Content, Not Form

Symbology tunnel

Trading Systems Interoperability in Exchange Traded Markets

One of the big wins of tougher procurement regimes has been cutting multiple paid for sources of same data content, including symbology, which in turn has for many firms driven major IT programmes along a single repository route with application request retrieve architecture and with a single view of data across the enterprise.  Buying off the shelf enterprise data management solutions or building your own one will always be a result of a firm’s due diligence in this area but both routes are still very dependent on quality data content that is fit for purpose and ideally continually tested to remain so within a community data cleansing model.

So how can users be assured of quality data?  Unique instrument standards do exist it is just that there are multiple instances of uniqueness and every major firm who is actively participating in trading will, in the majority of cases, have their own primary key or unique identifier that all other symbols must map back to, rather unsurprisingly, as it is the core of classic database design and management.  However, the gap between the coal face of the practitioner dealing with day to day trade breaks and the strategic view of fundamental decision making can more readily co-exist in symbology as generally people “get it”;   the visualisation of a mapping or lookup table is in the data management DNA at all levels.  However, too little knowledge of instrument identifiers at a traded level can trip up even the most ardent proponent of opening up symbology for all systems providers.

The challenge the industry faces therefore, is sourcing or maintaining fit for purpose symbology at the point of use across all parts of the trading lifecycle from pre-trade risk to execution, clearing, settlement, regulatory reporting and portfolio management.  Major advances have been made in full cross-asset and full lifecycle capability of vendor or in-house solutions including cross-asset collateralisation and margining to minimise capital requirements.  There is still a long way to go but fundamental to the working efficiency of these solutions is the point to point identification of a trade’s constituent attributes and this, in the main, is achieved through appropriate symbology.  The result is of course the rather paradoxically phrased highly integrated operability of disparate systems or interoperability in common parlance.  Contextual symbology is therefore the objective and this has to satisfy key questions of; Will it work? Where can I source it? How much does it cost?  Are there usage restrictions?

There are thin analogies that can be made with the computer industry where the opening up of operating standards has led to a large community of application developers who compete head to head on the quality of their product, being the point of decision rather than the underlying constraint of whether or not it will work on a particular platform.  This is where the financial industry has been heading for many years and as many prime brokers will attest, interoperability gains from fit for purpose symbology has led directly to client wins and business growth.  The interoperability of major vendor products has been tackled and has been achieved at a technical level but not without restrictive practice challenges being made as a means to reduce or set lower benchmark costs for what is an essential industry component to provide trading and operational efficiency.  This sometimes painful journey has led to some core changes to both the perception and reality of how market participants define competitive advantage and some startling and fundamental policy changes from the big vendors.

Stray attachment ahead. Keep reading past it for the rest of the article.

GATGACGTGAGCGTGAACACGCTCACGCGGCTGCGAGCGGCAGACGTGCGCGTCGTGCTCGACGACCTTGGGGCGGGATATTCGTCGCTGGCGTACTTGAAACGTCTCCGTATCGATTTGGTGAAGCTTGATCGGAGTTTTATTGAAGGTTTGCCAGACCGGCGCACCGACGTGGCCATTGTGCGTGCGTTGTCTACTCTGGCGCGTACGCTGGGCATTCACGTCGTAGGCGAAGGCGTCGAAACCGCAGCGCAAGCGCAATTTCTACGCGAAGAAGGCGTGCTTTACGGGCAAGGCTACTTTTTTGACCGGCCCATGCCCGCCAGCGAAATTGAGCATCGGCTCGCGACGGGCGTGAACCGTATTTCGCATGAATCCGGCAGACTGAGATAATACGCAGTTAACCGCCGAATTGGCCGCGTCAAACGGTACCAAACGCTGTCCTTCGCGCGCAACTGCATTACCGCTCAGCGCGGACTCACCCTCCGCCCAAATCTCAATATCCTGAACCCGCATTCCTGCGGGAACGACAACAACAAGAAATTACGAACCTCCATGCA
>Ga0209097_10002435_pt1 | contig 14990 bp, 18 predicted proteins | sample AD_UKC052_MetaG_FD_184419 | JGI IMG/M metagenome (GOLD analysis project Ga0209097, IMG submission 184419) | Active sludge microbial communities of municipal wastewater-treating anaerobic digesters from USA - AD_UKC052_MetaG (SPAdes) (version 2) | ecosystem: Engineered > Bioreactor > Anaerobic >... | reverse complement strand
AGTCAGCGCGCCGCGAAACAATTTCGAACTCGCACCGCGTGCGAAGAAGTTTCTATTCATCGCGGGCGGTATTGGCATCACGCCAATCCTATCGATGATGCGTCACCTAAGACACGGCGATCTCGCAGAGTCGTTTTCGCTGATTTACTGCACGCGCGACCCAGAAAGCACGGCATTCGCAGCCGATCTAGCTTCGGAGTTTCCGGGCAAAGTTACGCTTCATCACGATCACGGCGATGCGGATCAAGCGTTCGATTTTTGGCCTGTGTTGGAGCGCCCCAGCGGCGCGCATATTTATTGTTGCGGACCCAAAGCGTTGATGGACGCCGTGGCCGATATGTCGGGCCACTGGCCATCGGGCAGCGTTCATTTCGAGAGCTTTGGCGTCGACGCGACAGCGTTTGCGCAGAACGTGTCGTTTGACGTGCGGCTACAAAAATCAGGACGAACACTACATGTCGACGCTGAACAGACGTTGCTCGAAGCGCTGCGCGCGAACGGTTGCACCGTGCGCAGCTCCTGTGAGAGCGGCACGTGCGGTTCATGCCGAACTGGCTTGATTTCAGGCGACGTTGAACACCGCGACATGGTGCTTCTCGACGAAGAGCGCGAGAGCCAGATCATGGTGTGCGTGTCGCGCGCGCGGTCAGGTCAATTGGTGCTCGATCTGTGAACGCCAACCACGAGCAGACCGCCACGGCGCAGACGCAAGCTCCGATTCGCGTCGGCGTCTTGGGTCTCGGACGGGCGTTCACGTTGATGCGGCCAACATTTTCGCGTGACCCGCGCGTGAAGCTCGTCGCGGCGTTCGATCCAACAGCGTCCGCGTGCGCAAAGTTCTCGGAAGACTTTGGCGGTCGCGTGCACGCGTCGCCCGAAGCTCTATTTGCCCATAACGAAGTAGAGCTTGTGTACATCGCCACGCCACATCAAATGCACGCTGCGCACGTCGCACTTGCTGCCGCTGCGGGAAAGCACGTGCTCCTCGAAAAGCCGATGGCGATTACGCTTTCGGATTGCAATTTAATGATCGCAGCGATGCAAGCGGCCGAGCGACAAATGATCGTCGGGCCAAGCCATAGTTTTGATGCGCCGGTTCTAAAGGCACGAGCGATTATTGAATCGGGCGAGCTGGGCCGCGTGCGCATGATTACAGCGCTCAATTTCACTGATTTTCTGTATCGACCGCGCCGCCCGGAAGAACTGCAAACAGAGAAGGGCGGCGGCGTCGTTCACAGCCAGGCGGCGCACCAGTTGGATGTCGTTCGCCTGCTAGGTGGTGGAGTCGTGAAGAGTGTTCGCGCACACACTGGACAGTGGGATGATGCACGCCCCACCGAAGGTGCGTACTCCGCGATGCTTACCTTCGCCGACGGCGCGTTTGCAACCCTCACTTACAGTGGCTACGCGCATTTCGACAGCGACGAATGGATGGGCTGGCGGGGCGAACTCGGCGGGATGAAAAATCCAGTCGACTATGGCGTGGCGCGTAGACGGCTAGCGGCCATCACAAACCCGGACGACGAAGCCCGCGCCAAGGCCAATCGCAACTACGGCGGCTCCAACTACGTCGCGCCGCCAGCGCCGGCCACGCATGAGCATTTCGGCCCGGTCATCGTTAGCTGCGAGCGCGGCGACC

Bloomberg’s Open Symbology initiative (BSYM) and the company’s worldwide PR campaign to back it up captured all the positive press, whereas Thomson Reuters’ engagement with the EU Competition Commission a decade ago drew much pent up angst from the market who has criticised it for abusing its dominant symbology position in post-trade operations.  BSYM can be used to identify tradable products and therefore has a use; however, it is not necessarily fit for purpose in all contexts of usage, especially where certain attributes of Bloomberg’s Securities Master file are required to fulfil applied symbology in a live trading environment.  This is no surprise therefore and should be expected of any company in order to secure its more valuable content, notably price data in this instance.  Thomson Reuters’s Transaction Processing Licence addresses RIC usage in both pre- and post-trade processing.  It retains the intrinsic value of its RIC in its front office product licences but, as this symbology connects to its valuable price content, this is not unexpected and commercially justifiable.  The prospect of further interoperability from like minded vendors, who may still licence their symbology to legally preserve their IP rights but with no or low fees, will allow a back to basics approach where products are sold based on their merits and this will fuel a highly competitive market and deliver more choice to both sell side and buy side participants.

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